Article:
Here are some of the plant characteristics to look for when identifying succulents:
- Leaf – shape, size and thickness.
- Color – of leaves, flowers or stems.
- Markings or bumps on the leaves.
- Flower – shape, color, number of blooms and petals.
- Stem – color, texture, length.
- Ciliate hairs.
- Epicuticular wax.
- Spikes, spines or smooth.
People also ask, what kind of succulents are there?
- Aeonium. Rosettes typically resemble big, fleshy-petalled daisies. …
- Agave. These rosette-shaped succulents are native to the Americas. …
- Aloe. Dramatic flower spikes are hot hues of orange or yellow. …
- Cactus. …
- Crassula (jade) …
- Echeveria. …
- Euphorbia. …
Thereof, when should succulents be repotted?
A general rule of thumb is to repot succulents every two-years, at least as a way to provide fresh fertile soil. The best time to repot is at the beginning of a succulent’s growing season – this gives the plant the highest chance of survival.
Is there an app to identify succulents?
There are many plant identification apps out there, for both Apple and Android, but some readers have had better experiences with these: [email protected] via Google Play Store or App Store. iNaturalist via Google Play Store or App Store. PictureThis via Google Play Store or App Store.
There are a wide variety of succulents and some of them do well indoors and some do well outdoors. A lot can depend on where you live and what the climate is like. Remember that succulents do not want a lot of moisture and will likely not thrive as well in very humid areas as they will in dry, hot and arid climates.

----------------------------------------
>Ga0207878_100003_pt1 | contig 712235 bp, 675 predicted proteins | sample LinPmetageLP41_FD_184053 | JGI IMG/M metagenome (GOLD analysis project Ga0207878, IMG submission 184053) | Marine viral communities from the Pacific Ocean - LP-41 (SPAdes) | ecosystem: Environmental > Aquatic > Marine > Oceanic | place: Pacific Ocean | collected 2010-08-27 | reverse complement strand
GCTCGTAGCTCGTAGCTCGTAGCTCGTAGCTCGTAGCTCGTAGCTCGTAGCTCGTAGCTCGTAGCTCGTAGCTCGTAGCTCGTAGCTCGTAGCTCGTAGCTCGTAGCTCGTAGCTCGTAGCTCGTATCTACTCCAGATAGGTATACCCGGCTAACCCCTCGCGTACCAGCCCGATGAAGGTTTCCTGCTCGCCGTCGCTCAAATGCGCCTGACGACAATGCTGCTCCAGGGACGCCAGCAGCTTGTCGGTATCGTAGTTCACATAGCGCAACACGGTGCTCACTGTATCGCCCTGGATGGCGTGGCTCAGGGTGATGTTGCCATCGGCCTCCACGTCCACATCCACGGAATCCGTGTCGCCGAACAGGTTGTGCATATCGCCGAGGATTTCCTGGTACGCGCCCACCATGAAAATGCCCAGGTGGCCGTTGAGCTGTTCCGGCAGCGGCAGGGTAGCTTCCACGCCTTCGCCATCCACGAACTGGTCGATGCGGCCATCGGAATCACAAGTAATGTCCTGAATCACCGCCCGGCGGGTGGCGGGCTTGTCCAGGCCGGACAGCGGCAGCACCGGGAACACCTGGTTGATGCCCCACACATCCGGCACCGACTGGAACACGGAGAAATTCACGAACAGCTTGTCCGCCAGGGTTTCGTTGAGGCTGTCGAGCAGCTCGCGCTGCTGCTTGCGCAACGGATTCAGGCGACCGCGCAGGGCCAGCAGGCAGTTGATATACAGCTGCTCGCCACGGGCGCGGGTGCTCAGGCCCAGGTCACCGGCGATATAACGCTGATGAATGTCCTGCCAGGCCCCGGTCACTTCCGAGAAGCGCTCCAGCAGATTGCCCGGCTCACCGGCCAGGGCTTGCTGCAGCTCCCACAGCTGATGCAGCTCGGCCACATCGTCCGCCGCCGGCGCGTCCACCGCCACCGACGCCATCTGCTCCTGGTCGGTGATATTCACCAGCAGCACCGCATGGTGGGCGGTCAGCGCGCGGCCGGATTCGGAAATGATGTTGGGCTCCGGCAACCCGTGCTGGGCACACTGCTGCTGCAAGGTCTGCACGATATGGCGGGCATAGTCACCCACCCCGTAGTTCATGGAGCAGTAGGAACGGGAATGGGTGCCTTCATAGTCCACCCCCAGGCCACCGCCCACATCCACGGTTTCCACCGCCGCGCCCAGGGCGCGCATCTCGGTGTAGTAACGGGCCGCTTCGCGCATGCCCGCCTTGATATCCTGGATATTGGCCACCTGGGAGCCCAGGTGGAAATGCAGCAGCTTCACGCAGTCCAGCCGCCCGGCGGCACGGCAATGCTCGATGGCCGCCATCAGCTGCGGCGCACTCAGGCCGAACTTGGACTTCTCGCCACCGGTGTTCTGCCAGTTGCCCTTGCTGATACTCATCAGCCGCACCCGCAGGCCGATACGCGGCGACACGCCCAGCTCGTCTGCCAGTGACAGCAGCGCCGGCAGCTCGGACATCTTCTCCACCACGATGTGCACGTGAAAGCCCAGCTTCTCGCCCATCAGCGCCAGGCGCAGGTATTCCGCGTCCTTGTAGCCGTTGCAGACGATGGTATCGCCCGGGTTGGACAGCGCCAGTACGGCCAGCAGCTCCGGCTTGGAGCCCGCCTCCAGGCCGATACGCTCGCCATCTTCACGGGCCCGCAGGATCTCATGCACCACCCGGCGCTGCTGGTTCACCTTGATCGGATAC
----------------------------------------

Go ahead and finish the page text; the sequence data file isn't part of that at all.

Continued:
Some succulents don’t live long but grow offsets to replace themselves. A great example is Chicks and Hens. The main plant only
|Jade Plant||70-100 years|
|Christmas Cactus||30+ years|
Make Sure Your Succulents Get Enough Light
Succulents love light and need about six hours of sun per day, depending on the type of succulent. Newly planted succulents can scorch in direct sunlight, so you may need to gradually introduce them to full sun exposure or provide shade with a sheer curtain.
Australia has almost no native succulents; except for a few barely fleshy weeds, unlike the well-known rich diversity of succulents in Africa. This has been a long-standing and widespread view.
While they appreciate a lot of light (and very few survive in full shade), most succulents need sun protection, especially if the temperature hits the 90-degree-mark, or if they’re small. Varieties that are solid green, pale, or variegated are most in danger of sun burn.
Australians and Succulents
Succulents have been adored by Australians for many decades. … Succulents are becoming more popular as drought tolerant, low maintenance gardens become a necessity in a country that has water shortages and extreme temperatures on a regular basis.